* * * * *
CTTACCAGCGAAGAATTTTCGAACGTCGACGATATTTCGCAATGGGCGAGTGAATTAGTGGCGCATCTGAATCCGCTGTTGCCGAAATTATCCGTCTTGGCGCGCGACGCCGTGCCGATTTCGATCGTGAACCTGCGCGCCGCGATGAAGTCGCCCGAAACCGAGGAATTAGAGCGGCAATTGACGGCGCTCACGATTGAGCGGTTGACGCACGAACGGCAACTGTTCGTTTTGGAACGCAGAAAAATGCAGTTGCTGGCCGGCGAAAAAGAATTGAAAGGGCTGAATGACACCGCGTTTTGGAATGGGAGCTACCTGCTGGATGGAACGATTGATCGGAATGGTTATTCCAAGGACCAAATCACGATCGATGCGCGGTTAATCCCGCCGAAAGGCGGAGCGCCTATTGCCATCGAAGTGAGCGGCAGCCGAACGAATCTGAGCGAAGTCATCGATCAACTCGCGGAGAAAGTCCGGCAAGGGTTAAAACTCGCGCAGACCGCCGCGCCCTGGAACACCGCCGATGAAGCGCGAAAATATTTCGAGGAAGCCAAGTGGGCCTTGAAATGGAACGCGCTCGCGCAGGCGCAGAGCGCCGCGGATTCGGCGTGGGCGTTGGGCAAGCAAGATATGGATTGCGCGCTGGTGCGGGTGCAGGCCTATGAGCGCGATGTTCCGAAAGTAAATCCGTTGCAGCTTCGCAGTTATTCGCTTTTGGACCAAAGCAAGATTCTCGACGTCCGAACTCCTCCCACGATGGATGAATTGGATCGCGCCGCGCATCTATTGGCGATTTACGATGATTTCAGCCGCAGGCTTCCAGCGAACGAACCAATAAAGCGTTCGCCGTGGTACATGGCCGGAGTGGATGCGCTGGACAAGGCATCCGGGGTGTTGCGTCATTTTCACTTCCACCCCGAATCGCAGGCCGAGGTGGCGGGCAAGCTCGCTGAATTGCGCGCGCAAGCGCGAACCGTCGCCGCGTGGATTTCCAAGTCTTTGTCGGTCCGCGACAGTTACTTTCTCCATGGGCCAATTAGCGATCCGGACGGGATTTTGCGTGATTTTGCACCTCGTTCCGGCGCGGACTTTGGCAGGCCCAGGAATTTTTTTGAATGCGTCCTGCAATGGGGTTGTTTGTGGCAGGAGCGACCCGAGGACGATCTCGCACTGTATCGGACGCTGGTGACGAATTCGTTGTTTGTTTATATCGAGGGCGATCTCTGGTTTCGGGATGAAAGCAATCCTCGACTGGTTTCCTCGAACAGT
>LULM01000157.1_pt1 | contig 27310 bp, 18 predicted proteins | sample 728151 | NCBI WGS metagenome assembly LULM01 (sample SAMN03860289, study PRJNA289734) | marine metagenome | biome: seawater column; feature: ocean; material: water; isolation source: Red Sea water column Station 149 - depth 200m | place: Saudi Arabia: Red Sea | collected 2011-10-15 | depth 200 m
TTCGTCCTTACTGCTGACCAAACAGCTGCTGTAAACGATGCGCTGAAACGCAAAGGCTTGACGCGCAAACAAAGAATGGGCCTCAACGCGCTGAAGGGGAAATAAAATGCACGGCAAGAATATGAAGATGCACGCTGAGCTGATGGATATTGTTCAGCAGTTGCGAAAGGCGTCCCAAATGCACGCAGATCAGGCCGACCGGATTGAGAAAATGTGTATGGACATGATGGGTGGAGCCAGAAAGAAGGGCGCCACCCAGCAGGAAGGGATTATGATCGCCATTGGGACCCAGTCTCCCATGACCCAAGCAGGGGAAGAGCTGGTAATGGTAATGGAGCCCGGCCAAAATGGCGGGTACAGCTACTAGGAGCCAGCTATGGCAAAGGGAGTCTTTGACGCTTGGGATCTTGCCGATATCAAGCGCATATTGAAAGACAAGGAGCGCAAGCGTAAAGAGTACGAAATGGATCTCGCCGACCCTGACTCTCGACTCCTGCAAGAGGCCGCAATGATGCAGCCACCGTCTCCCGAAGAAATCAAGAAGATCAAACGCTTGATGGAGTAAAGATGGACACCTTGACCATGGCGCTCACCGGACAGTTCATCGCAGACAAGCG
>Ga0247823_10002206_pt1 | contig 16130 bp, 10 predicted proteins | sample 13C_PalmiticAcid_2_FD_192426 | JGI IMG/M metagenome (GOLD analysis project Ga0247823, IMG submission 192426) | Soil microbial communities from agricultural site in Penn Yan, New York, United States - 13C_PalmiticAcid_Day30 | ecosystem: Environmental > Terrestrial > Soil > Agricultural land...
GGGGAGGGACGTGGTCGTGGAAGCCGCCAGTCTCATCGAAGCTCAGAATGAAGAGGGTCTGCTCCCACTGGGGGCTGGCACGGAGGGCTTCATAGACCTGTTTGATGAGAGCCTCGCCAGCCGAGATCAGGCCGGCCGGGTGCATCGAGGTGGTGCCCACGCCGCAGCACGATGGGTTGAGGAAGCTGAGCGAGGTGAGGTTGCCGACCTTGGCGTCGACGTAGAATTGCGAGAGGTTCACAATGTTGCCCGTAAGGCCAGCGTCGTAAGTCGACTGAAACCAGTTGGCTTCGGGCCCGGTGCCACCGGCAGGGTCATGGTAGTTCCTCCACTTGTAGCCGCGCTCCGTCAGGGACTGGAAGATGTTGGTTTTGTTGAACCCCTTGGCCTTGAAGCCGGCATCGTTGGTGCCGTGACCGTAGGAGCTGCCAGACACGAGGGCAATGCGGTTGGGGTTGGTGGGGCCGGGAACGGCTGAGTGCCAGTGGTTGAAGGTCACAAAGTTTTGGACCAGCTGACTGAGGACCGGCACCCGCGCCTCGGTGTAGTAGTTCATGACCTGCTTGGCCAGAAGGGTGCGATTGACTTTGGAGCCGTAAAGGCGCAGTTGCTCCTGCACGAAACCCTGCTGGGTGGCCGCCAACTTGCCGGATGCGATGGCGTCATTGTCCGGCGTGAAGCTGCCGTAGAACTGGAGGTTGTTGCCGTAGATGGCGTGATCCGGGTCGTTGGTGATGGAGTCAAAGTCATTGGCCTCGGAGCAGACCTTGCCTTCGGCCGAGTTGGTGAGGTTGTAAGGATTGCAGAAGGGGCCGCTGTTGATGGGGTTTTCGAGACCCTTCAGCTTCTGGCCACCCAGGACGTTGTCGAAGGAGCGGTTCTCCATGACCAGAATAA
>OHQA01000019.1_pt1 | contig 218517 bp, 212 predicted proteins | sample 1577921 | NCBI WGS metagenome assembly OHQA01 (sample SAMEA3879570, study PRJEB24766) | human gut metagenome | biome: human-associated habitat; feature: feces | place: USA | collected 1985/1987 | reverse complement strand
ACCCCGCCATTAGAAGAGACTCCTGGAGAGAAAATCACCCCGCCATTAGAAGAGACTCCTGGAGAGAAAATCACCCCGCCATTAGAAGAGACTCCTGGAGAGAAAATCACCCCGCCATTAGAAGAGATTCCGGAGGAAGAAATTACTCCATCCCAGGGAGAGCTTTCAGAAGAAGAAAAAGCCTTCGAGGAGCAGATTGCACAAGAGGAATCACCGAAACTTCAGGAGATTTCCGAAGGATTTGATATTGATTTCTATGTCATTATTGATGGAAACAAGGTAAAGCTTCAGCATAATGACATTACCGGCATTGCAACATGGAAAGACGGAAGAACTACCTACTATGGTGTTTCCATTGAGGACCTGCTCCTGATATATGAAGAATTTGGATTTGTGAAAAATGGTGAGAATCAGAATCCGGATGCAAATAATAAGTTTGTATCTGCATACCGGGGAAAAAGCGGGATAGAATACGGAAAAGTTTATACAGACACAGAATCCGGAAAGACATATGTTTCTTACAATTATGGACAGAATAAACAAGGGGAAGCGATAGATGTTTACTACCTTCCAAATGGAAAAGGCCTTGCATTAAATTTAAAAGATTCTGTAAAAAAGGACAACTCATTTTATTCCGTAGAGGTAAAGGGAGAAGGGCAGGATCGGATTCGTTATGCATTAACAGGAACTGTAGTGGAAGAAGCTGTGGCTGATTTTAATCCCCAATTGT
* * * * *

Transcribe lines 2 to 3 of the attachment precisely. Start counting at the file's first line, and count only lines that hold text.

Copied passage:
>LULM01000157.1_pt1 | contig 27310 bp, 18 predicted proteins | sample 728151 | NCBI WGS metagenome assembly LULM01 (sample SAMN03860289, study PRJNA289734) | marine metagenome | biome: seawater column; feature: ocean; material: water; isolation source: Red Sea water column Station 149 - depth 200m | place: Saudi Arabia: Red Sea | collected 2011-10-15 | depth 200 m
TTCGTCCTTACTGCTGACCAAACAGCTGCTGTAAACGATGCGCTGAAACGCAAAGGCTTGACGCGCAAACAAAGAATGGGCCTCAACGCGCTGAAGGGGAAATAAAATGCACGGCAAGAATATGAAGATGCACGCTGAGCTGATGGATATTGTTCAGCAGTTGCGAAAGGCGTCCCAAATGCACGCAGATCAGGCCGACCGGATTGAGAAAATGTGTATGGACATGATGGGTGGAGCCAGAAAGAAGGGCGCCACCCAGCAGGAAGGGATTATGATCGCCATTGGGACCCAGTCTCCCATGACCCAAGCAGGGGAAGAGCTGGTAATGGTAATGGAGCCCGGCCAAAATGGCGGGTACAGCTACTAGGAGCCAGCTATGGCAAAGGGAGTCTTTGACGCTTGGGATCTTGCCGATATCAAGCGCATATTGAAAGACAAGGAGCGCAAGCGTAAAGAGTACGAAATGGATCTCGCCGACCCTGACTCTCGACTCCTGCAAGAGGCCGCAATGATGCAGCCACCGTCTCCCGAAGAAATCAAGAAGATCAAACGCTTGATGGAGTAAAGATGGACACCTTGACCATGGCGCTCACCGGACAGTTCATCGCAGACAAGCG